Having said that, I think the proximity restriction is unnecessarily complicated and too much of a gimmick. It looks another example of FIA rule-making at its worst, up there with aggregate qualifying and fuel credits.

Simply rationing how many times a driver may use DRS during the race would be much easier to enforce, free of the taint of ‘gimmickry’, and quite possibly just as effective in promoting overtaking.

Yes, it would allow drivers to use their wings defensively – but spotting in your mirrors when the driver behind you as dropped his rear wing wouldn’t be that easy.

We’ll get our first indication of how much of a difference DRS will make next week.

What’s your take on DRS? Do you think it will make overtaking too easy? Are you bothered that it might be a ‘gimmick’? Have your say in the comments.

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137 comments on “DRS: Separating the good from the bad”

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  1. At the heart of this matter is the constant problem; F1 is so technologically dependent that it invariably disregards the talent of the driver. Another way of putting it; talent is not important. In it’s bid to position F1 as the most technologically advanced sport, it is and has been in reality, a business disguised as a sport. If i were to attempt to define sport, it is about performance by the athlete. Sure there are some sports that are equipment dependent;yachting, racing, etc. But unlike other equipment-dependent sports, F1 specifically tends to lean so heavily on the technology around the equipment that it ends up becoming thoroughly predictable; confined to a few top teams!

  2. There is no doubt that KERS development is massively important to the future of F1 and motorsport in general. With regards to DRS, i believe it is not the most complete solution but it addresses the very real problem of air turbulence. Either we do away with the vast majority of aero wings or try something like this. It will be hopefully be iterative and improve so we should give it chance. Also, there is not much point in complaining about it 5 days before it’s first showing!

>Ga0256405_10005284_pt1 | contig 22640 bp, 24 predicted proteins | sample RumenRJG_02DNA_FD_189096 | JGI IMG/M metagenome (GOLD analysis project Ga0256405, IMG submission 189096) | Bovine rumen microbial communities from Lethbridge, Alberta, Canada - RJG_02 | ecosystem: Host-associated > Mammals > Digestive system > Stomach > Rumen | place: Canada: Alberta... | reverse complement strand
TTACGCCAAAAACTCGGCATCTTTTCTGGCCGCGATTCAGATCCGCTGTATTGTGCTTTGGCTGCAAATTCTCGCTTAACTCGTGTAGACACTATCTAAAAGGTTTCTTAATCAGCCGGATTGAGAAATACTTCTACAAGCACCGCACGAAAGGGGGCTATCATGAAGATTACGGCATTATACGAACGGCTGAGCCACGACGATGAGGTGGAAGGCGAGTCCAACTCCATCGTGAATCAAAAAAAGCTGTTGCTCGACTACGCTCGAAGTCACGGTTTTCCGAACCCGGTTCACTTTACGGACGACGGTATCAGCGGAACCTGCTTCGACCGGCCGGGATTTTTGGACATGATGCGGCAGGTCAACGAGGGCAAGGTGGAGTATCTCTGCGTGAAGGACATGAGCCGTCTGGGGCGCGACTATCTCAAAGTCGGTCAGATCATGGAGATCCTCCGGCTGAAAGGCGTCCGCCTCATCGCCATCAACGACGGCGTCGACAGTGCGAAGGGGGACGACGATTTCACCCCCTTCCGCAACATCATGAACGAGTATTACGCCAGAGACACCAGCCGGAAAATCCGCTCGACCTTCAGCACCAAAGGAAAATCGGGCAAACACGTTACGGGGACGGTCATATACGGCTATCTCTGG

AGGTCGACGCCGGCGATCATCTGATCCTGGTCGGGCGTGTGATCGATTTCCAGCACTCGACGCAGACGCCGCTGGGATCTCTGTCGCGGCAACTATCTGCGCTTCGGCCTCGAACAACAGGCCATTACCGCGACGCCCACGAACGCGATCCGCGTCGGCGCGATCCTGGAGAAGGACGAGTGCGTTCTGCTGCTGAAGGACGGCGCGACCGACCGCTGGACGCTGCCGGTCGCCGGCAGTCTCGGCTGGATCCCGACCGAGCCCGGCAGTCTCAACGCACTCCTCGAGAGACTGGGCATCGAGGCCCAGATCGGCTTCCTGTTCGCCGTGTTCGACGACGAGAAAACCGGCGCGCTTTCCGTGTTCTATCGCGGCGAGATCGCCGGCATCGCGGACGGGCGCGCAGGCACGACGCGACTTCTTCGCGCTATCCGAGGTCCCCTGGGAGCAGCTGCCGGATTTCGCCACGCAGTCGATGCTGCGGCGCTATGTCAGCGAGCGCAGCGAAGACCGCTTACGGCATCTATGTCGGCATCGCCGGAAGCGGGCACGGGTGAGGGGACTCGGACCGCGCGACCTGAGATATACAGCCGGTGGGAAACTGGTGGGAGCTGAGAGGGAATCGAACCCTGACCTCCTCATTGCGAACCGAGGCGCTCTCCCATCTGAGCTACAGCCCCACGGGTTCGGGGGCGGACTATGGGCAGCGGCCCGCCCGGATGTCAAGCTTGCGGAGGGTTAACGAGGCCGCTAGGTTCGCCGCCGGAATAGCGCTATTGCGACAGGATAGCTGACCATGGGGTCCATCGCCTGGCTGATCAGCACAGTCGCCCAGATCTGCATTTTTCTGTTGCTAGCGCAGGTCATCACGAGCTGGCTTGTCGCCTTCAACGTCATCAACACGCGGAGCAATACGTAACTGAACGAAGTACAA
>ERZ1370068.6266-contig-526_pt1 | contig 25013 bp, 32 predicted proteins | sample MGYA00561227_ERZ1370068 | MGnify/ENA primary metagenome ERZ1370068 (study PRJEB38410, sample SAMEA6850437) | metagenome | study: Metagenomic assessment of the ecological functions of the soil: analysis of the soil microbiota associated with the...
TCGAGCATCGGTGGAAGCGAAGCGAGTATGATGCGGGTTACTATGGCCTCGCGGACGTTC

My view for what it is worth is that DRS should be used and the one defensive move across the track rule should be scrapped. If you want to talk about artificial racing then you need look no further than this rule. And please don’t give me the safety argument. Quite frankly it’s boring.

  3. Did I get the last word in?? Amazing! (and slightly disappointing)

  4. My onjection to DRS is as Keith mentions, its artificial nature.

    However I really don’t see the need. I believe unrestricted KERS and unrestricted tyre choices would achieve far more than DRS anyway.

    KERS has a limiting factor of weight vs boost. Derestricting it means they could potentially save 2-3 laps worth of energy and use it all in one go over one lap. The guy in front wouldn’t know the guy behind was doing this, so would have no reply.

    The teams can’t build massive KERS installations because the weight would be too much, so actually it would introduce a variable but not an arms race of cost (plus most of the development has already been done).

    Removing the tyre restrictions would also help the racing. Artificially making rubbish tyres is one way, but letting drivers choose between one set of rock hard tyres for the whole race, ot 10 sets of ultra soft qualifiers will again introduce variables without too much cost (they might have to lift the 7 sets for Quali+Race though).

    DRS just seems like an exercise pointlessness to me

  5. I gave it a chance and its OK, but thats it. I appreciate more overtaking for a bit of excitment but there is something there very synthetic that I do not like!

  6. Whiskeymac
    9th May 2011, 15:45

    Well now, The Turkish Grand Prix showed us just how devastating the use of DRS can be, especially by Alonso, no matter how much he might like to say the tyre grip was his advantage.

    Interesting that I have yet to notice anyone get back a place by using DRS. I assume there is no rule to prohibit this, is there?